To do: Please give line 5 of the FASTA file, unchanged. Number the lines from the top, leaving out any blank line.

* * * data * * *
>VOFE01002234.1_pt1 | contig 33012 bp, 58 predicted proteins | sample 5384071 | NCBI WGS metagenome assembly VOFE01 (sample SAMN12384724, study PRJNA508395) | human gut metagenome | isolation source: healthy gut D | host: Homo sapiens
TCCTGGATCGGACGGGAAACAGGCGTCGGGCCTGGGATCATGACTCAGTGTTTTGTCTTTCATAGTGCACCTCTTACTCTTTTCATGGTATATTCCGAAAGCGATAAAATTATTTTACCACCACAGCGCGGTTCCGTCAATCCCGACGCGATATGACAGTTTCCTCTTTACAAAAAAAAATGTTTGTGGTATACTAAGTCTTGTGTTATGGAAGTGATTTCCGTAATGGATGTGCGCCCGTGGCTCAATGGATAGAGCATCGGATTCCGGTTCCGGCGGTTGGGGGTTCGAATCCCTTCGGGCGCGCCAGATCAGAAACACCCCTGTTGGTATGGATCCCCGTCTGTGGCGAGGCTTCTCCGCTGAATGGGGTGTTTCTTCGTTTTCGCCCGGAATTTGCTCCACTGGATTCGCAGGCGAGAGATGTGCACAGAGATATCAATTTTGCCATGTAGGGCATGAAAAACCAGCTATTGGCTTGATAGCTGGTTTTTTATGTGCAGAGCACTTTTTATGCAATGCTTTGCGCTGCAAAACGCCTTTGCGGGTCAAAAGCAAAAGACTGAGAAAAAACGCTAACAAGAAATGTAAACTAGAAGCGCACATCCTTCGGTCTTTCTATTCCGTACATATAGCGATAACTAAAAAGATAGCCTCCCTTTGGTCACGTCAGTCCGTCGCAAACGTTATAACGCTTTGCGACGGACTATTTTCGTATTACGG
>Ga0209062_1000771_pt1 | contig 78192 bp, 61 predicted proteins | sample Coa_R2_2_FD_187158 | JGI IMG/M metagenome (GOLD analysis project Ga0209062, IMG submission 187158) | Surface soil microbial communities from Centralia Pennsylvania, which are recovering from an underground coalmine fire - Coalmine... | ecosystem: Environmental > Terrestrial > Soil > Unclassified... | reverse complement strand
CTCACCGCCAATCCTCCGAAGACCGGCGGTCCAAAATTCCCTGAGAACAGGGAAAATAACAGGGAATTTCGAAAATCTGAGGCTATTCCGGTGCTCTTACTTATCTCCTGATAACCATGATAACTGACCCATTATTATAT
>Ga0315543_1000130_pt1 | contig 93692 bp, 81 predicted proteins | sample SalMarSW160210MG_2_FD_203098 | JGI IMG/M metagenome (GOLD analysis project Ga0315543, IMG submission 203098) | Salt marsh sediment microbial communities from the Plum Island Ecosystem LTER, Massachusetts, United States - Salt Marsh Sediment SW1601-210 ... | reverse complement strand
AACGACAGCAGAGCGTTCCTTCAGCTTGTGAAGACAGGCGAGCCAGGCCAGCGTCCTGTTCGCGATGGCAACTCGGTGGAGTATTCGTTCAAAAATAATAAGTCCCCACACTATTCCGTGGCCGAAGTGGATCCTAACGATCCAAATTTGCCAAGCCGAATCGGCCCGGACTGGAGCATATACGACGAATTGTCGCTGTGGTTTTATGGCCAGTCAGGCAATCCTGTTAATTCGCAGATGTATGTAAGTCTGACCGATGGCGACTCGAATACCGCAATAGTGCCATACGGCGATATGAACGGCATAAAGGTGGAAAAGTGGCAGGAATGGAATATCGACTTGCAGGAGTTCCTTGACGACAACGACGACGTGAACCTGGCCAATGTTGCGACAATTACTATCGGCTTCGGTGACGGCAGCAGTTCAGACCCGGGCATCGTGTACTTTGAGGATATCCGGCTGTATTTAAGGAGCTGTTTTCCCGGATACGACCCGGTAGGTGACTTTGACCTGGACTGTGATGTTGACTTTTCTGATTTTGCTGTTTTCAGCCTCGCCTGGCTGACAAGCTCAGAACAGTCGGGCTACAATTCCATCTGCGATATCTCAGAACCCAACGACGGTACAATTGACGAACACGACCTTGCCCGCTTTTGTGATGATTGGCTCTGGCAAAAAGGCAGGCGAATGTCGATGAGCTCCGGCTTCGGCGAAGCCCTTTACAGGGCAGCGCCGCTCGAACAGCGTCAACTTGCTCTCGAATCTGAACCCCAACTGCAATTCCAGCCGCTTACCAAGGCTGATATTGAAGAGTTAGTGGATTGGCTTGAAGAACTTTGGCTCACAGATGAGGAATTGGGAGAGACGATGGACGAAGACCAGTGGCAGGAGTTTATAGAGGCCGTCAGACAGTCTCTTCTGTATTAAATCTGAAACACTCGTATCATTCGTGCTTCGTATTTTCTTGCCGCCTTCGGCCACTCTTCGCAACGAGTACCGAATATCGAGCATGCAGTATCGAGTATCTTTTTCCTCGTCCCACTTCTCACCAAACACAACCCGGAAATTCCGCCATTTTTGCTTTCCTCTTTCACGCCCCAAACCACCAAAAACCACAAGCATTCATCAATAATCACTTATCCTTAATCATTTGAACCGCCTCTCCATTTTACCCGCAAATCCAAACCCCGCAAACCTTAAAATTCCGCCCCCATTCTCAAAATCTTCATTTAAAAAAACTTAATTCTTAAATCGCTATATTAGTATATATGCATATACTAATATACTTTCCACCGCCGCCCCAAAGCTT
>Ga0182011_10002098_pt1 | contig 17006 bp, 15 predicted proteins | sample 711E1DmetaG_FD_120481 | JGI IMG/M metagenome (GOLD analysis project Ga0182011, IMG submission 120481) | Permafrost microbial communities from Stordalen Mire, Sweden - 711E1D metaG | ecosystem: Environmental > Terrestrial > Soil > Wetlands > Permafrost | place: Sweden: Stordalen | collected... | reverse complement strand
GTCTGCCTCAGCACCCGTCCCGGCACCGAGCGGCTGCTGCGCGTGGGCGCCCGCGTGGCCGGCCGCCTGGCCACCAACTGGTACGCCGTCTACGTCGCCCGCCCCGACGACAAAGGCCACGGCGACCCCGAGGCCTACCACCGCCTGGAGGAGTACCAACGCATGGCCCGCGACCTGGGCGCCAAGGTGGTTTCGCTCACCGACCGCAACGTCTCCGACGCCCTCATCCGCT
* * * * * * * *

>Ga0315543_1000130_pt1 | contig 93692 bp, 81 predicted proteins | sample SalMarSW160210MG_2_FD_203098 | JGI IMG/M metagenome (GOLD analysis project Ga0315543, IMG submission 203098) | Salt marsh sediment microbial communities from the Plum Island Ecosystem LTER, Massachusetts, United States - Salt Marsh Sediment SW1601-210 ... | reverse complement strand